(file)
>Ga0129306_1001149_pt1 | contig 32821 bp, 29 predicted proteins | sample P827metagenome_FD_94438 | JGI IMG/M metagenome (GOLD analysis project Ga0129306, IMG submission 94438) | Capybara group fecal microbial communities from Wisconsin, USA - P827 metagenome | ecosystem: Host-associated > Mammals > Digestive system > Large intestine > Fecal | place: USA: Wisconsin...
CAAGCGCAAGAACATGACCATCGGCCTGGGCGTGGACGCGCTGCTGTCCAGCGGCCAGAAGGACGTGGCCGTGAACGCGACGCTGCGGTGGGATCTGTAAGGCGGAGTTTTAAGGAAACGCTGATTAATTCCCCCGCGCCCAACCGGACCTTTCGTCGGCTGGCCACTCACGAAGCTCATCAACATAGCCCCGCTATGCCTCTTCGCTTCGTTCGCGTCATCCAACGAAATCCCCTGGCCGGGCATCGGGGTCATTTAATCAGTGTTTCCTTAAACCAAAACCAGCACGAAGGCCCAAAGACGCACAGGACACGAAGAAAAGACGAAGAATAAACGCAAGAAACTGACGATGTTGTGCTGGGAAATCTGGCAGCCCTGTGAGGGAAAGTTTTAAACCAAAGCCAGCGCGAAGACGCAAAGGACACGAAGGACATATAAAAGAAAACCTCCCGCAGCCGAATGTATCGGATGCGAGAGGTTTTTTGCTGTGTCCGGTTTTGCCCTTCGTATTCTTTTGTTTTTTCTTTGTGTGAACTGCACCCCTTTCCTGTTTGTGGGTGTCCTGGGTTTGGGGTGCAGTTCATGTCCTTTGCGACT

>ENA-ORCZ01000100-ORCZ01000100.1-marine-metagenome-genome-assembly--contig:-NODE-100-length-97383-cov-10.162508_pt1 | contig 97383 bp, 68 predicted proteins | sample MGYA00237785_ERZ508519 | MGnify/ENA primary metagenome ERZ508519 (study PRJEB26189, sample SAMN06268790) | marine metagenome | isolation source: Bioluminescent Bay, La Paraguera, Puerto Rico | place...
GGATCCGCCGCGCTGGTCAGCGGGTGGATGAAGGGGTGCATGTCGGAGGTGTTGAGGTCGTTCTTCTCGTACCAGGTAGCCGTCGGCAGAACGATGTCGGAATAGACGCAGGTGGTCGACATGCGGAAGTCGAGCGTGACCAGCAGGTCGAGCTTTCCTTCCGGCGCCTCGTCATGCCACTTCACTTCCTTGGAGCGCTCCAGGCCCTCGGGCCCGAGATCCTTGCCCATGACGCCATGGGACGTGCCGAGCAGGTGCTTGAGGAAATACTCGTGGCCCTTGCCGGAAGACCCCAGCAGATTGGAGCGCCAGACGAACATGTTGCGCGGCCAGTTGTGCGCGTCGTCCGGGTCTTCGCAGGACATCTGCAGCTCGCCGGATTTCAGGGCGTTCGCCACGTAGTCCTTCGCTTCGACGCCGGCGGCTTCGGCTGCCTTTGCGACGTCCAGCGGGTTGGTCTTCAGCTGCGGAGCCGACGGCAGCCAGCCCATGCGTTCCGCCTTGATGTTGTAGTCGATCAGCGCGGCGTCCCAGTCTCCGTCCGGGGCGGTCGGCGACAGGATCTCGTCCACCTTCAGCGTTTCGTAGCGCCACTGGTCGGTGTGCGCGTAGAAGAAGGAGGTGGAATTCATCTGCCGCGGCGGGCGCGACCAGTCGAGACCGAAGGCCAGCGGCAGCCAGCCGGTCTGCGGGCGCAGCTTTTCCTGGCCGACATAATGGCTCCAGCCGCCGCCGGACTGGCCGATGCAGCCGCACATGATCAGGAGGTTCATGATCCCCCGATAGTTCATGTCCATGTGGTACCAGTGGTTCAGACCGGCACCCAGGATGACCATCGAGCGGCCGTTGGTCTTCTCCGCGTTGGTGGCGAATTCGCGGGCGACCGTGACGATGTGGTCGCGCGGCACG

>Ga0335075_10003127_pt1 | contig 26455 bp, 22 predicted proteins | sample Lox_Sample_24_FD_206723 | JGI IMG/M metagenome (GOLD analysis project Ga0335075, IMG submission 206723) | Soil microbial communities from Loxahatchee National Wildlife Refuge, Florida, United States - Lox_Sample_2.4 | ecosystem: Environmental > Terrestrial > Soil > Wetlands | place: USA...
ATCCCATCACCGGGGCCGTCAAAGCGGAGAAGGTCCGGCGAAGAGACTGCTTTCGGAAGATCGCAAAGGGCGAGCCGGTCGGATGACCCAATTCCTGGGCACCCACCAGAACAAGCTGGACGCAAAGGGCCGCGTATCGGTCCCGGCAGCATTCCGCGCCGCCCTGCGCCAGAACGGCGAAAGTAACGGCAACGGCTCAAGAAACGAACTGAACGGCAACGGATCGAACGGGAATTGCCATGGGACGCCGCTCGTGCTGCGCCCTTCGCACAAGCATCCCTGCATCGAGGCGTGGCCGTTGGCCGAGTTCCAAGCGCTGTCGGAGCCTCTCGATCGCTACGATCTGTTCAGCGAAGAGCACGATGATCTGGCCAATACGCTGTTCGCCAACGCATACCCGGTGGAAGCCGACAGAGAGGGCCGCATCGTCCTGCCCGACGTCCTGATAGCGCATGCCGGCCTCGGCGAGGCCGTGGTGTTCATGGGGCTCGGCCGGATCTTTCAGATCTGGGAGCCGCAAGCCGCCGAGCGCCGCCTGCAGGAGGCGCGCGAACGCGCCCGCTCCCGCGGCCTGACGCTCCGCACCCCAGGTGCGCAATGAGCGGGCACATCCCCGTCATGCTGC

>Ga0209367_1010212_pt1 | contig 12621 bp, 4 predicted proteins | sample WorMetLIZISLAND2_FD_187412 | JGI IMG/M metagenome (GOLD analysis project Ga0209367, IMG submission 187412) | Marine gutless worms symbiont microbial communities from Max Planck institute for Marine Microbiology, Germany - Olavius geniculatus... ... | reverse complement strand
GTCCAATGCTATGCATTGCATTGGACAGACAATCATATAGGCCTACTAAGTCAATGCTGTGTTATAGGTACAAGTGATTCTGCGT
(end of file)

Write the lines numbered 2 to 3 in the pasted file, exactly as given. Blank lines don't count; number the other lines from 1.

CAAGCGCAAGAACATGACCATCGGCCTGGGCGTGGACGCGCTGCTGTCCAGCGGCCAGAAGGACGTGGCCGTGAACGCGACGCTGCGGTGGGATCTGTAAGGCGGAGTTTTAAGGAAACGCTGATTAATTCCCCCGCGCCCAACCGGACCTTTCGTCGGCTGGCCACTCACGAAGCTCATCAACATAGCCCCGCTATGCCTCTTCGCTTCGTTCGCGTCATCCAACGAAATCCCCTGGCCGGGCATCGGGGTCATTTAATCAGTGTTTCCTTAAACCAAAACCAGCACGAAGGCCCAAAGACGCACAGGACACGAAGAAAAGACGAAGAATAAACGCAAGAAACTGACGATGTTGTGCTGGGAAATCTGGCAGCCCTGTGAGGGAAAGTTTTAAACCAAAGCCAGCGCGAAGACGCAAAGGACACGAAGGACATATAAAAGAAAACCTCCCGCAGCCGAATGTATCGGATGCGAGAGGTTTTTTGCTGTGTCCGGTTTTGCCCTTCGTATTCTTTTGTTTTTTCTTTGTGTGAACTGCACCCCTTTCCTGTTTGTGGGTGTCCTGGGTTTGGGGTGCAGTTCATGTCCTTTGCGACT

>ENA-ORCZ01000100-ORCZ01000100.1-marine-metagenome-genome-assembly--contig:-NODE-100-length-97383-cov-10.162508_pt1 | contig 97383 bp, 68 predicted proteins | sample MGYA00237785_ERZ508519 | MGnify/ENA primary metagenome ERZ508519 (study PRJEB26189, sample SAMN06268790) | marine metagenome | isolation source: Bioluminescent Bay, La Paraguera, Puerto Rico | place...